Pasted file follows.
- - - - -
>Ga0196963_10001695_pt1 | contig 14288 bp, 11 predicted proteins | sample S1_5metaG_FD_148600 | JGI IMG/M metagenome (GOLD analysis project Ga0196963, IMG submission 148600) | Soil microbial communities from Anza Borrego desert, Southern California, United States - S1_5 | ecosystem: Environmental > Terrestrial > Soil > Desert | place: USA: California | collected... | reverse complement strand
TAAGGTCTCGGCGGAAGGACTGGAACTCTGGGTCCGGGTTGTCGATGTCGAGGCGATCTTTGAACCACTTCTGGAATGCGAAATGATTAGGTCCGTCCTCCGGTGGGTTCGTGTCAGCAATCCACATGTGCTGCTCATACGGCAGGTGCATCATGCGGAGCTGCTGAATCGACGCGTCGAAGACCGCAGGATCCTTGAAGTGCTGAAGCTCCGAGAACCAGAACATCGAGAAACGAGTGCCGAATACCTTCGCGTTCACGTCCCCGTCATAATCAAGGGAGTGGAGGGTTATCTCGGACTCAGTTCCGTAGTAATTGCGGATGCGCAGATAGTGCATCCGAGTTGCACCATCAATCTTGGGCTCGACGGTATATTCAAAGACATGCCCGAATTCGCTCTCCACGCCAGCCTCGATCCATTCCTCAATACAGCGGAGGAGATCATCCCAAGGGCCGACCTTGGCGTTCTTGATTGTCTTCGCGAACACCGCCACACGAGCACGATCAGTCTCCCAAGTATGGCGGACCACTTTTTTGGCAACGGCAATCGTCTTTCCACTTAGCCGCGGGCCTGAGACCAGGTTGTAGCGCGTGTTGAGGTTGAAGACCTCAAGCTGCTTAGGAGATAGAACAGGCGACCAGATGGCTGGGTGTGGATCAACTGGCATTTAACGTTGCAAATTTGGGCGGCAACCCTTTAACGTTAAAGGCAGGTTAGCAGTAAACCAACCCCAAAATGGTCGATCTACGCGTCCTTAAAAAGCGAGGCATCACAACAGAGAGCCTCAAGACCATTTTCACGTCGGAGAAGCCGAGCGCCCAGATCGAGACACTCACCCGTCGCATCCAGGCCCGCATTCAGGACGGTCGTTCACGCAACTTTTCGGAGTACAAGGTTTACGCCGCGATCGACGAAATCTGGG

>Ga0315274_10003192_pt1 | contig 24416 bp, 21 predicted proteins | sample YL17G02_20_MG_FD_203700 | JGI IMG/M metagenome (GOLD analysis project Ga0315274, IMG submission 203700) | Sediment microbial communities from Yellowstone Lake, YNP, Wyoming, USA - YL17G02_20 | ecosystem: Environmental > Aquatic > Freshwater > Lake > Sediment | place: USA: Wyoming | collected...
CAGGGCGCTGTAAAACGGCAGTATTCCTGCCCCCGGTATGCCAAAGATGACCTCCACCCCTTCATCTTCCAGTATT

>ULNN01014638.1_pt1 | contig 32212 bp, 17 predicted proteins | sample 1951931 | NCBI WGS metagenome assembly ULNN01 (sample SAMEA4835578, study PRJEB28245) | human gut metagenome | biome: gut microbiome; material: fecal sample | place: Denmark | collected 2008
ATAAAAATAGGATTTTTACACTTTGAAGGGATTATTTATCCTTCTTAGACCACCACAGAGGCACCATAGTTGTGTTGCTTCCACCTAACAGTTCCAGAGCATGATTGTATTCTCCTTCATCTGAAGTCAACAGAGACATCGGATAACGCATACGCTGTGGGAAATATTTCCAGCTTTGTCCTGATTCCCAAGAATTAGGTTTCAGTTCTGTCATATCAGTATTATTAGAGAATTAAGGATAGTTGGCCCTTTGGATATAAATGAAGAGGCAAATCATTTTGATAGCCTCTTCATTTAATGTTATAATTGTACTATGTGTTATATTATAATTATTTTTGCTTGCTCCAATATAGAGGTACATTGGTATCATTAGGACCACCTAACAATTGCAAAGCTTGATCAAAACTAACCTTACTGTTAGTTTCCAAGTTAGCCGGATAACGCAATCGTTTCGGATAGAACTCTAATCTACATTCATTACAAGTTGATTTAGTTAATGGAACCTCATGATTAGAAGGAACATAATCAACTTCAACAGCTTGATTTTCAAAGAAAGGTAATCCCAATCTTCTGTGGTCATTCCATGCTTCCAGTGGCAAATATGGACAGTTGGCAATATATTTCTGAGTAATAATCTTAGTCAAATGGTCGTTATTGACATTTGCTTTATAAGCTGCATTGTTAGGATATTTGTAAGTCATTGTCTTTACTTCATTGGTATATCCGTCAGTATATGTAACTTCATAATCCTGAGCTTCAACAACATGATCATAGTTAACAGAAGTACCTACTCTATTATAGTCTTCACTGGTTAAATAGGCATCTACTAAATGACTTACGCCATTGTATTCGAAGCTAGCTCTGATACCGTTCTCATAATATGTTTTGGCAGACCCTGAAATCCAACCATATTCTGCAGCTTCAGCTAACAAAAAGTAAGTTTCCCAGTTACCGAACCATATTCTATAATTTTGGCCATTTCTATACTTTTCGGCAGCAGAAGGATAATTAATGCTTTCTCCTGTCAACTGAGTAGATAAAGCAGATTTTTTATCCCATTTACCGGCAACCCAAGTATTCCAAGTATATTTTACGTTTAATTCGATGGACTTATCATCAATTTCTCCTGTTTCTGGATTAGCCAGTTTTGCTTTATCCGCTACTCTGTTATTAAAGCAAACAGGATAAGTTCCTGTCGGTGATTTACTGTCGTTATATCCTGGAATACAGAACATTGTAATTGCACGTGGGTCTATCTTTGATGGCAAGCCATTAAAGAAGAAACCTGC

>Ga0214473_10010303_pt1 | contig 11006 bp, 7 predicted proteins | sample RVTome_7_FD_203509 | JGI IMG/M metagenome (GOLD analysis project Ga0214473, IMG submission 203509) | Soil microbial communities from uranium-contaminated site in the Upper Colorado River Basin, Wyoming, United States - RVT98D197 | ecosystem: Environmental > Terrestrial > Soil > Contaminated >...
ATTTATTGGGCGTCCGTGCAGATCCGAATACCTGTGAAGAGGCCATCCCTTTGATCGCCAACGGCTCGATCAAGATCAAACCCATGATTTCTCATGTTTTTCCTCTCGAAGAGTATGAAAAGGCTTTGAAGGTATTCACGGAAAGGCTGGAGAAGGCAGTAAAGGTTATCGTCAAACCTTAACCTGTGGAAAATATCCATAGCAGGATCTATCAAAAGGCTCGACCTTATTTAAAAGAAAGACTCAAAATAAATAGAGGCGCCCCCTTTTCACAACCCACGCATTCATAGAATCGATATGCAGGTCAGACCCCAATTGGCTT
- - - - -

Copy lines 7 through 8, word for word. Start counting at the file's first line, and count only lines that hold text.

>Ga0214473_10010303_pt1 | contig 11006 bp, 7 predicted proteins | sample RVTome_7_FD_203509 | JGI IMG/M metagenome (GOLD analysis project Ga0214473, IMG submission 203509) | Soil microbial communities from uranium-contaminated site in the Upper Colorado River Basin, Wyoming, United States - RVT98D197 | ecosystem: Environmental > Terrestrial > Soil > Contaminated >...
ATTTATTGGGCGTCCGTGCAGATCCGAATACCTGTGAAGAGGCCATCCCTTTGATCGCCAACGGCTCGATCAAGATCAAACCCATGATTTCTCATGTTTTTCCTCTCGAAGAGTATGAAAAGGCTTTGAAGGTATTCACGGAAAGGCTGGAGAAGGCAGTAAAGGTTATCGTCAAACCTTAACCTGTGGAAAATATCCATAGCAGGATCTATCAAAAGGCTCGACCTTATTTAAAAGAAAGACTCAAAATAAATAGAGGCGCCCCCTTTTCACAACCCACGCATTCATAGAATCGATATGCAGGTCAGACCCCAATTGGCTT